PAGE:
Meanwhile, even our now-secular society – itself spawned in many ways by the logical conclusions of Protestant views – still attempts to make up for the useful Catholic traditions it has repudiated. As G.K. Chesterton once noted, whatever Catholic elements the Protestants threw out of their churches, the modern world eventually reintroduced because they couldn’t live without them. But they always brought them back in a lower form. Instead of the confessional, for example, we now have the psychoanalyst’s couch, with none of the safeguards of the confessional. Instead of a glorious communion with the saints who help us on our pilgrimage to heaven, we now have spiritualists who frolic with demons that seduce us into hell. p. 29

Like Thigpen and Newman found in their own spiritual journeys, to re-discover the Bible as THE BIBLE is to discover that the Catholic Church does, in fact, have it right. Look at all the Psalms that speak of how we are known and loved by God even while we are still being formed in our mother’s womb (BTW, this is not hard to do, just find The Pslams in any Bible concordant or Internet website and search for the word “womb”), and then you tell me what faith is correct in its stand on the sanctity of life. Unlike the mainline Protestant faiths who go out of their way to encourage us to celebrate being who and what we are – after all, that’s what worship at the altar of diversity, inclusiveness, and tolerance is all about – the Catholic Church calls its members, more than anything else, to holiness. One look at the cross behind a Catholic church altar will remind you of the burden we all share our waywardness and sinfulness. Read John chapter 6 and tell me which faith teaches the sacrament of the Eucharist in its most authentic and historic form of truth.

How I have come to arrive at these mysteries after all these years is difficult to comprehend in my own mind, and the truth is, I’m still grappling with it all. But, just as Jesus said to the Samaritan woman at the well, “Believe me, woman, the hour is coming when you will worship the Father neither on this mountain nor in Jerusalem” (Jn 4:21), each of us has to find, in our own way, that living stream that leads us to where we can be united with the living God both “in spirit and in truth” (Jn 4:24).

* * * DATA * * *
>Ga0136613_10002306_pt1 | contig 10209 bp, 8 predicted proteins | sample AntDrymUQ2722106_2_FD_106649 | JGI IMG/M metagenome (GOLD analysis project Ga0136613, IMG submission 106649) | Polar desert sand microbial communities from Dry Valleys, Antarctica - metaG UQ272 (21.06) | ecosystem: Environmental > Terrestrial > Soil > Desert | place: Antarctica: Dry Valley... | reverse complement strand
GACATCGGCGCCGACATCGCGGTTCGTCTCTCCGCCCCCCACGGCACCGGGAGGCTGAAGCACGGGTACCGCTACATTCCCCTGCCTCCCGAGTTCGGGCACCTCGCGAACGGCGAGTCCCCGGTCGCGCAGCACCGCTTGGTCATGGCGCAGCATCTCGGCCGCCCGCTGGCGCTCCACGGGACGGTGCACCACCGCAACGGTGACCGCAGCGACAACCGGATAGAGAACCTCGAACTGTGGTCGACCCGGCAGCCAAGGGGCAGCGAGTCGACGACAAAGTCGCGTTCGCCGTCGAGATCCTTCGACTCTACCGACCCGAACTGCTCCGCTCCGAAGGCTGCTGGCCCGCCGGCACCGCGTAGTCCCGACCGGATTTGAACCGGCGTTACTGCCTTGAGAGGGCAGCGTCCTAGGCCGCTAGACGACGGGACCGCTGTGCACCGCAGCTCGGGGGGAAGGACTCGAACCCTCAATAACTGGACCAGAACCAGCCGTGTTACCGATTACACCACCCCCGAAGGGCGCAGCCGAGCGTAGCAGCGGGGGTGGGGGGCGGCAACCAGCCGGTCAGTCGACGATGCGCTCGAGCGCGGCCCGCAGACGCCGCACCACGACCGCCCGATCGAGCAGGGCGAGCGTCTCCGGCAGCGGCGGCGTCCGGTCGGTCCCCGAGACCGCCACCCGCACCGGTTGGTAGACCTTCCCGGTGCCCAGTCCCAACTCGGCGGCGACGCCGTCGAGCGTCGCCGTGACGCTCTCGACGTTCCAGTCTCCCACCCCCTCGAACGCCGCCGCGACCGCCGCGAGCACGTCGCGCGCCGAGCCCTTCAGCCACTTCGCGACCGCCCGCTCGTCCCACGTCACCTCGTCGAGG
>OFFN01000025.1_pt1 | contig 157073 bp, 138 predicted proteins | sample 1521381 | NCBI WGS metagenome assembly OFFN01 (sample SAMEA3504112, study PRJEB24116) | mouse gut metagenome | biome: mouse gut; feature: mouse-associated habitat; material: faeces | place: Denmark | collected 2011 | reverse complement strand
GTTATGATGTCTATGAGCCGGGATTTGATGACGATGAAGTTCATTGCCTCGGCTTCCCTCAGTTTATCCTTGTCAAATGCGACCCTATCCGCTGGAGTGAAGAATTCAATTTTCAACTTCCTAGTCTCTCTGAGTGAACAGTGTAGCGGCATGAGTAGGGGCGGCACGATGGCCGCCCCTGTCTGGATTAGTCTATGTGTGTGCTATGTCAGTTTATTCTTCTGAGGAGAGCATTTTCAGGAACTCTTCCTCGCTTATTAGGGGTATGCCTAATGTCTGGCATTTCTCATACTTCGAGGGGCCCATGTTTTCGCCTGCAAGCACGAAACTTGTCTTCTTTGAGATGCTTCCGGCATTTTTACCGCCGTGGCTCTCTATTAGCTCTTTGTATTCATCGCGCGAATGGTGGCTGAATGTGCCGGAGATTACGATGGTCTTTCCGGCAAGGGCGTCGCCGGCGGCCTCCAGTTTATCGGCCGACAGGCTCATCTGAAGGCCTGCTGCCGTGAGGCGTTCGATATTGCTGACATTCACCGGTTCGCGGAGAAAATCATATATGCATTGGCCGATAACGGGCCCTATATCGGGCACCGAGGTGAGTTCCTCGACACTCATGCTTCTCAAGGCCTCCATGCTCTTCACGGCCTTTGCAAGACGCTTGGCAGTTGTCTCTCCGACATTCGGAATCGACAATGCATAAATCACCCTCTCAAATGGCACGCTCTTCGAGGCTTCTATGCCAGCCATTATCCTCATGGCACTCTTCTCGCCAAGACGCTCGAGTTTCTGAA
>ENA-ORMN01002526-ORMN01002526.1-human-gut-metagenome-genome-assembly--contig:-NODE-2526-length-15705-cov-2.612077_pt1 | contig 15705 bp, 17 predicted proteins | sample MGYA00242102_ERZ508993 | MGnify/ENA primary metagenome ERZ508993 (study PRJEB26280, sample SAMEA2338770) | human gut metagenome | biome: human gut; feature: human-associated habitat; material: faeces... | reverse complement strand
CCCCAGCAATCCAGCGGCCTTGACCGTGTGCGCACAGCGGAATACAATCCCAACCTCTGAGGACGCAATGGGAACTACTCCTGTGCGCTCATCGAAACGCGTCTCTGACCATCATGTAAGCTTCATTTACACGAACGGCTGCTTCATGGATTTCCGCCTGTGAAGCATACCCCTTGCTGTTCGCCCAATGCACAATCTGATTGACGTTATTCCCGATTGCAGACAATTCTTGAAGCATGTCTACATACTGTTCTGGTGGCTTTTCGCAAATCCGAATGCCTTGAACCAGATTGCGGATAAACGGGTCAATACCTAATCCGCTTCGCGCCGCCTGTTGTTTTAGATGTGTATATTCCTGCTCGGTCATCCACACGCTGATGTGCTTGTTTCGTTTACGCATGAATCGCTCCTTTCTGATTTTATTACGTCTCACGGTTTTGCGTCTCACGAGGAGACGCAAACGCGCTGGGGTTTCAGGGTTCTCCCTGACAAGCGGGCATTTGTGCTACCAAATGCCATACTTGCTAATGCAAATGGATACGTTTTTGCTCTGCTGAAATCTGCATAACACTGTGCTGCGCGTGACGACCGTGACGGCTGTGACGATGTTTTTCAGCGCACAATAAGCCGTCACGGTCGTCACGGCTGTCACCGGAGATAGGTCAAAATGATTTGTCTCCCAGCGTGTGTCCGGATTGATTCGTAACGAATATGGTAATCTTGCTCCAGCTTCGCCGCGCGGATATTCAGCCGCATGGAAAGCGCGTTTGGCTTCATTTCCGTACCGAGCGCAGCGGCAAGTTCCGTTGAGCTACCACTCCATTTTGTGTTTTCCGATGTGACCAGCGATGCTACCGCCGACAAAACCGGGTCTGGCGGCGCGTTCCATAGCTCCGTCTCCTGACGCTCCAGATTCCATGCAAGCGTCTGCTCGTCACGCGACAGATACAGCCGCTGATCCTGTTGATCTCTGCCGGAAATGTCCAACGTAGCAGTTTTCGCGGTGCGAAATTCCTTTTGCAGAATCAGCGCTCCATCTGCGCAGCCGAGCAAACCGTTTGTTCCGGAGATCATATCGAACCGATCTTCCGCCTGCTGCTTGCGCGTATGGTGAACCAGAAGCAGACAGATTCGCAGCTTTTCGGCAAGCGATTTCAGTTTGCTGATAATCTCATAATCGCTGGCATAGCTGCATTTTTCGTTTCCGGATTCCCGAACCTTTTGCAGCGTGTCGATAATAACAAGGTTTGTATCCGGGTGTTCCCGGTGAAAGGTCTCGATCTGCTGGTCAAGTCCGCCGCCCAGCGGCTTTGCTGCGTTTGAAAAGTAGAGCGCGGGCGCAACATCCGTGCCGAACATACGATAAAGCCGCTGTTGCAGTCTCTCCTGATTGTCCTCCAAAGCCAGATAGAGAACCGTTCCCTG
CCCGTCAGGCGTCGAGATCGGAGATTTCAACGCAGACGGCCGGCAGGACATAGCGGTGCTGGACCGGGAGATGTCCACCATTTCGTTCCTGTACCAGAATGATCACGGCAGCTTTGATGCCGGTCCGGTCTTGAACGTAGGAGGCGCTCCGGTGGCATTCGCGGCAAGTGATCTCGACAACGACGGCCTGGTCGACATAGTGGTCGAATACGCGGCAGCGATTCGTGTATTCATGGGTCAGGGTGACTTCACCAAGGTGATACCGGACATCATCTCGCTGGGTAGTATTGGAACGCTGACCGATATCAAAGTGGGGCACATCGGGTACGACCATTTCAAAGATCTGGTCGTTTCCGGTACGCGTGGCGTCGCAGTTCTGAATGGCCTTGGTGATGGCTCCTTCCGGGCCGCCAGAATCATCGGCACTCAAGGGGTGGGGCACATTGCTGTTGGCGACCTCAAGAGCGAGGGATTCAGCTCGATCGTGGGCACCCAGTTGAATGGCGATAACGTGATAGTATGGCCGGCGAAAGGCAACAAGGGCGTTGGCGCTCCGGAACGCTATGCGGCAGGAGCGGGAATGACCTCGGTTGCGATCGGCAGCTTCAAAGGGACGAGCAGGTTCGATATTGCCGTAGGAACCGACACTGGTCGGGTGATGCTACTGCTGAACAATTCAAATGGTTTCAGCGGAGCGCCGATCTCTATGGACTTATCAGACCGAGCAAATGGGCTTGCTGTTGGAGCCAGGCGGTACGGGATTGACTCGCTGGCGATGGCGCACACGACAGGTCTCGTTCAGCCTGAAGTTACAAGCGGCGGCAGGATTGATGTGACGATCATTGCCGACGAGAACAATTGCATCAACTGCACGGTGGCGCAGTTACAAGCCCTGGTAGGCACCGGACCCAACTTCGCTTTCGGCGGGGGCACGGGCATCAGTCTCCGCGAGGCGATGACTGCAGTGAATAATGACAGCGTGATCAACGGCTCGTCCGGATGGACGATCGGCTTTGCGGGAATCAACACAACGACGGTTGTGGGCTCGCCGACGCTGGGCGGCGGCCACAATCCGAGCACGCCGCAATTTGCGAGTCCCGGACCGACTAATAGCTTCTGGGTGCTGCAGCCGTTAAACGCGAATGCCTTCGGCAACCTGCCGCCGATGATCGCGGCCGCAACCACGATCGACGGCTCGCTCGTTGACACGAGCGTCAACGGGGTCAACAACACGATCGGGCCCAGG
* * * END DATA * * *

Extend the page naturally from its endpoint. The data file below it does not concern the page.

It’s all baby steps thus far, but I’m beginning to understand Newman’s comment, “to be deep in history is to cease to be a Protestant”. As it was with Newman, it is becoming more apparent to me that, as Thigpen writes, “Veritatis Splendor – the spirit of truth, as the Holy Father has so aptly called it, blazes forth from Rome.” And while that fire for me still remains a curious glow on the horizon, with each day the glow gets brighter, and the waters towards the Tiber start to run all the swifter.

Filed in: Religion & Culture by The Great White Shank at 01:09 | Comments (4)
March 8, 2008

OK, cats and chicks get ready to enter a prolonged psychedelic haze, as these are the songs I’ve included on my Flower Power, Vol. 2 CD:

Scott MacKenzie – San Francisco (Be Sure To Wear Flowers In Your Hair)
Jefferson Airplane – Somebody To Love
The Doors – Break On Through (To The Other Side)
The Beatles – Strawberry Fields Forever
The Beatles – Penny Lane
The Doors – Light My Fire (long version)
Jefferson Airplane – White Rabbit (dedicated to Cosmo)
Procol Harum – A Whiter Shade Of Pale
The Beatles – Sgt. Pepper’s Lonely Hearts Club Band
The Beatles – With A Little Help From My Friends
The Beatles – Lucy In the Sky With Diamonds
The Monkees – Pleasant Valley Sunday
The Turles – Elenore
Eric Burden & The Animals – Sky Pilot (long version)
The Troggs – Love Is All Around
The Beatles – All You Need Is Love
The Turtles – You Showed Me
Tommy James & The Shondells – Crimson And Clover (long version)
The Beatles – Blue Jay Way
Thunderclap Newman – Something In The Air
The Doors – End Of The Night

Lots of good stuff here, but this is nothing compared to the next volume, which, arguably, rflects the height of psychdelia before it all started going violent and angry. Enough to kinda make you want to get out a black light, a lava lamp, and head down to the local gun store to place daisies in every firearm you can find 🙂

Filed in: Uncategorized by The Great White Shank at 01:36 | Comments Off on Flower Power Vol. 2